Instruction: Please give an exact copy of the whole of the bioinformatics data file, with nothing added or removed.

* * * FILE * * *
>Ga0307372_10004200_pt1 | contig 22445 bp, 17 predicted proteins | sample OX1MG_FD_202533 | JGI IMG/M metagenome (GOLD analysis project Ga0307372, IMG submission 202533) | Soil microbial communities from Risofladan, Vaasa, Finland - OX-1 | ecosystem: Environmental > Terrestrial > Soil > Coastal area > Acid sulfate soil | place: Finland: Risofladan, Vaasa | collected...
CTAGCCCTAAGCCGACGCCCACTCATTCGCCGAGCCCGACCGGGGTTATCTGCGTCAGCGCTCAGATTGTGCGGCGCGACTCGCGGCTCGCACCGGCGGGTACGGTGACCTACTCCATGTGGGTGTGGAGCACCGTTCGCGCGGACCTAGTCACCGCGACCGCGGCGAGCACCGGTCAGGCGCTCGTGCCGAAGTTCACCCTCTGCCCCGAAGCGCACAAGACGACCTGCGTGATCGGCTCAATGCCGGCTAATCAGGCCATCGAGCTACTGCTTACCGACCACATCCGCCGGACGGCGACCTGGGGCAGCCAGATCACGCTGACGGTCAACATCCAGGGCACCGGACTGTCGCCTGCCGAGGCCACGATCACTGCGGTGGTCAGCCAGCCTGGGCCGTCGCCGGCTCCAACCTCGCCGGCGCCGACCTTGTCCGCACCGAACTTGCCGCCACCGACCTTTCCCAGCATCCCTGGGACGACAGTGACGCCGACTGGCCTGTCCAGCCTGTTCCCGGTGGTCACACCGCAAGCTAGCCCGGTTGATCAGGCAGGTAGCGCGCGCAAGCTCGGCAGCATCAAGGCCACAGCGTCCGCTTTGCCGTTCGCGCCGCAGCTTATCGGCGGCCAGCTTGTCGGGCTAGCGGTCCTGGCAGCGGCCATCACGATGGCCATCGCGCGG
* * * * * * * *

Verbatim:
>Ga0307372_10004200_pt1 | contig 22445 bp, 17 predicted proteins | sample OX1MG_FD_202533 | JGI IMG/M metagenome (GOLD analysis project Ga0307372, IMG submission 202533) | Soil microbial communities from Risofladan, Vaasa, Finland - OX-1 | ecosystem: Environmental > Terrestrial > Soil > Coastal area > Acid sulfate soil | place: Finland: Risofladan, Vaasa | collected...
CTAGCCCTAAGCCGACGCCCACTCATTCGCCGAGCCCGACCGGGGTTATCTGCGTCAGCGCTCAGATTGTGCGGCGCGACTCGCGGCTCGCACCGGCGGGTACGGTGACCTACTCCATGTGGGTGTGGAGCACCGTTCGCGCGGACCTAGTCACCGCGACCGCGGCGAGCACCGGTCAGGCGCTCGTGCCGAAGTTCACCCTCTGCCCCGAAGCGCACAAGACGACCTGCGTGATCGGCTCAATGCCGGCTAATCAGGCCATCGAGCTACTGCTTACCGACCACATCCGCCGGACGGCGACCTGGGGCAGCCAGATCACGCTGACGGTCAACATCCAGGGCACCGGACTGTCGCCTGCCGAGGCCACGATCACTGCGGTGGTCAGCCAGCCTGGGCCGTCGCCGGCTCCAACCTCGCCGGCGCCGACCTTGTCCGCACCGAACTTGCCGCCACCGACCTTTCCCAGCATCCCTGGGACGACAGTGACGCCGACTGGCCTGTCCAGCCTGTTCCCGGTGGTCACACCGCAAGCTAGCCCGGTTGATCAGGCAGGTAGCGCGCGCAAGCTCGGCAGCATCAAGGCCACAGCGTCCGCTTTGCCGTTCGCGCCGCAGCTTATCGGCGGCCAGCTTGTCGGGCTAGCGGTCCTGGCAGCGGCCATCACGATGGCCATCGCGCGG